Christmas morning arrived very early in the Lancer household, and soon, the air was filled with the noise of tearing wrapping paper and excited squeals when the contents of the packages were revealed. Scott was delighted with the new saddle and bridle but also a little confused, as he didn’t have a pony to put them on.
However, the little boy was too polite to query why Papa had given them to him. Once all the gifts in the house were unwrapped, Murdoch instructed the boys to put their coats on, over their nightwear. Both boys were surprised at the request, but did as they were told, although Johnny did have a token grumble, as he wanted to stay and play with his new set of soldiers.
The two parents and the little boys made their way to the barn, with Murdoch carrying Scott’s new saddle. In the first stall stood the little pony, waiting patiently for his new master.
“Merry Christmas, Scott,” said Murdoch, giving Scott a gentle push as the boy appeared to be rooted to the spot.
“He’s mine?” whispered a stunned Scott.
“Yes, son, all yours.”
As Scott made his way towards the pony, a shout from Johnny broke the almost reverent silence which pervaded the barn.
“Nooooo, pony Johnny’s.”
Johnny, too, made his way over to the little horse and tried to push Scott out of the way, but Murdoch ran after him and scooped the younger boy up in his arms.
“No, Johnny, that is Scott’s pony. This is yours,” and he led Johnny to the next stall, where another Christmas gift was waiting for the two-year-old.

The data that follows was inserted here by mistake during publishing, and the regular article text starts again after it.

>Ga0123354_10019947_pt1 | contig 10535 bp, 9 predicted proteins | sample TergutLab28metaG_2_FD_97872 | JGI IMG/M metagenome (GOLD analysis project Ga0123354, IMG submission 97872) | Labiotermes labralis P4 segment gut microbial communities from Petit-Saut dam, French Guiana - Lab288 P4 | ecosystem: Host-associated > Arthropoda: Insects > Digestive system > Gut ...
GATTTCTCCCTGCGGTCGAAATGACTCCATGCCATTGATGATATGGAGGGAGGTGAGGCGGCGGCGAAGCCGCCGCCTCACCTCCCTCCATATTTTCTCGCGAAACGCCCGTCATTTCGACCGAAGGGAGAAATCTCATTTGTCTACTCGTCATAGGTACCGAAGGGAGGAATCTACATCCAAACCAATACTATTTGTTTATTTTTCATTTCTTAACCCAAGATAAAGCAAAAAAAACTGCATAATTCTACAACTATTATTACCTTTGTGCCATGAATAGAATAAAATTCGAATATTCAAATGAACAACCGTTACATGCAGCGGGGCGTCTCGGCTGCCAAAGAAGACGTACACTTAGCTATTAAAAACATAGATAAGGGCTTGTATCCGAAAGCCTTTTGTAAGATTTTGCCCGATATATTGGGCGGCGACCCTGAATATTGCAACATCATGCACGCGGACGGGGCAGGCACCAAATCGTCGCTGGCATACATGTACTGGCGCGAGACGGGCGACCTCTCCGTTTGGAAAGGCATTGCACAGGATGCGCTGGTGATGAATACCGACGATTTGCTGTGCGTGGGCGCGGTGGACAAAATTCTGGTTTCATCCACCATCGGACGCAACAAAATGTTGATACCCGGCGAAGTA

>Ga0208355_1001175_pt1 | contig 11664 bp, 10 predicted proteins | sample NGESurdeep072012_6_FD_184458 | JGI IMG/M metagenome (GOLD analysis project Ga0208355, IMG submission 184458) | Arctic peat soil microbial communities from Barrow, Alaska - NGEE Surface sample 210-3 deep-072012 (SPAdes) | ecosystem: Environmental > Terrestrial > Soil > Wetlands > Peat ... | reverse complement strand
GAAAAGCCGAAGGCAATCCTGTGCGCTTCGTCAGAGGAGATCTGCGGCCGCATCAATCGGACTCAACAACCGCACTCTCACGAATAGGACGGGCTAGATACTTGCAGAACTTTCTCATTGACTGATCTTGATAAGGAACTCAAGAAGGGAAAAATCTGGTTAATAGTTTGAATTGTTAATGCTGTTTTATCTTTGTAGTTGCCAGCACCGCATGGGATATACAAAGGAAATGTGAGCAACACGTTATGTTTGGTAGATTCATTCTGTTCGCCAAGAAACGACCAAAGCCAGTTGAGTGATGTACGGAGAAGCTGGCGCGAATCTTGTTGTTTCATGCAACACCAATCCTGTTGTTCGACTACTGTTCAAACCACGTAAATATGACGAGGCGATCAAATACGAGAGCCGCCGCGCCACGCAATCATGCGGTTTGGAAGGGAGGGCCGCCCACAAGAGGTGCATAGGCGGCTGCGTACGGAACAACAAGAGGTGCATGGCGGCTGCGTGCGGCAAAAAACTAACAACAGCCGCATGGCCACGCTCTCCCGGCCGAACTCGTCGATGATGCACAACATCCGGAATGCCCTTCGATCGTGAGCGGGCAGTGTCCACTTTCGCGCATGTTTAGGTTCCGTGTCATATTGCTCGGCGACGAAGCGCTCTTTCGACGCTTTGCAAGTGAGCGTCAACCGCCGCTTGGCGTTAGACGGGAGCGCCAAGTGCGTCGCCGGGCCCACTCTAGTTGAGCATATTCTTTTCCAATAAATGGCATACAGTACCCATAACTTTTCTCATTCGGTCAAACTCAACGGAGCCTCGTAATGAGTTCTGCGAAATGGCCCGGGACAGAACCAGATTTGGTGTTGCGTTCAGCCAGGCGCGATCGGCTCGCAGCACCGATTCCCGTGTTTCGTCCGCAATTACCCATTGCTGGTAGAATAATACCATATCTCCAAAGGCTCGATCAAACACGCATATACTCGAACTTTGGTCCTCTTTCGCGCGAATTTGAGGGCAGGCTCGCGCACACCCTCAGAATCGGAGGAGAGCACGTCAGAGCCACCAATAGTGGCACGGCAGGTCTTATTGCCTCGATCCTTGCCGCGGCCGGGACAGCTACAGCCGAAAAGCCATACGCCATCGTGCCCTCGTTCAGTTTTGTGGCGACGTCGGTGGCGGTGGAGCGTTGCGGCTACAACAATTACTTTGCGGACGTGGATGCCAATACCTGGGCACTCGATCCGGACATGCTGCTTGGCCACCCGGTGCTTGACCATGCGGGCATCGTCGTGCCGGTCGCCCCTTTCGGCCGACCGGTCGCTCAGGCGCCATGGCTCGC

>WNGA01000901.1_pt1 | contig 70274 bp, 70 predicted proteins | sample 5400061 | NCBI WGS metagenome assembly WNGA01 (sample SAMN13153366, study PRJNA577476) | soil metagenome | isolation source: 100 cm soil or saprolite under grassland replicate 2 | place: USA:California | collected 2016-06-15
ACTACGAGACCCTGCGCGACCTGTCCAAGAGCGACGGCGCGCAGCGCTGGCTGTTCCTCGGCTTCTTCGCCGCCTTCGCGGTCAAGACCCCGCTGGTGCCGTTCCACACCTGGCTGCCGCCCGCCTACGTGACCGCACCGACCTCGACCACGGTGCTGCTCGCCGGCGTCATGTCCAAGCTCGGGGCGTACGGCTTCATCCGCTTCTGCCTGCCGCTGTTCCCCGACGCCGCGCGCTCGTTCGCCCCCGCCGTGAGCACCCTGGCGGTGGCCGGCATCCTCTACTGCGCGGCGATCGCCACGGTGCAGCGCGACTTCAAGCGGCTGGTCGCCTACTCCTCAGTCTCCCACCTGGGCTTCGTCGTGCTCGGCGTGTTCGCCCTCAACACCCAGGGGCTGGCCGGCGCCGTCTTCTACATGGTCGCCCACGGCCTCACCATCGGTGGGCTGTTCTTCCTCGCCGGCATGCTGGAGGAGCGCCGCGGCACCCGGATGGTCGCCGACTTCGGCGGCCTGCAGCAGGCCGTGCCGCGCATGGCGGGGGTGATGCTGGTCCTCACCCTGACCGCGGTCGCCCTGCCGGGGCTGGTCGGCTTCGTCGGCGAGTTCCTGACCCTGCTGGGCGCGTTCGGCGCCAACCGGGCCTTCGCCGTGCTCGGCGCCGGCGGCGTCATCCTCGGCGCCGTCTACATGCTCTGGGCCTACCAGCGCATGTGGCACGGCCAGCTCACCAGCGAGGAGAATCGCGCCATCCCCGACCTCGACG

It was a beautifully hand-carved rocking horse, a palomino, with a brown leather saddle and bridle. Before Johnny could utter another word, Murdoch deposited the little boy onto the saddle and showed him how to make the horse rock.
In the meantime, Scott was getting acquainted with his new mount and once Murdoch could see that Johnny was happy with his ‘pony’ he left Maria to watch him and turned his attention to Scott. Between them, they soon had the pony tacked up and Scott was in the saddle. Murdoch took the reins and led the pony around the corral a couple of times before Mamacita called them inside for breakfast.
Throughout the day, Scott paid several visits to his pony, as did Johnny, but once it got dark, Johnny soon saw the advantage of having a wooden horse, as he was able to bring it into the house. But being the generous little boy he was, he allowed his older brother to ride on his ‘horsey’, too.
Merry Christmas to all my Lancer friends
Lancer lives on!
*I hope I have not sullied the memory of Southernfrau’s wonderful Brat Pack stories by using Squat as Johnny’s name for his big brother. Nothing else came to mind and I have used it in homage to Southernfrau’s amazing talent.
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4 thoughts on “THEIR FIRST CHRISTMAS By Lynne”
Great very cute. Thank you for writing it
Thank you very much for your feedback
I liked your young brother story. Too bad they didn’t really grow up together. Thanks for sharing.
Very kind of you to leave feedback.
It would have been nice for the boys to have grown up together with their father, but then they wouldn’t have been the people they were in the show, would they?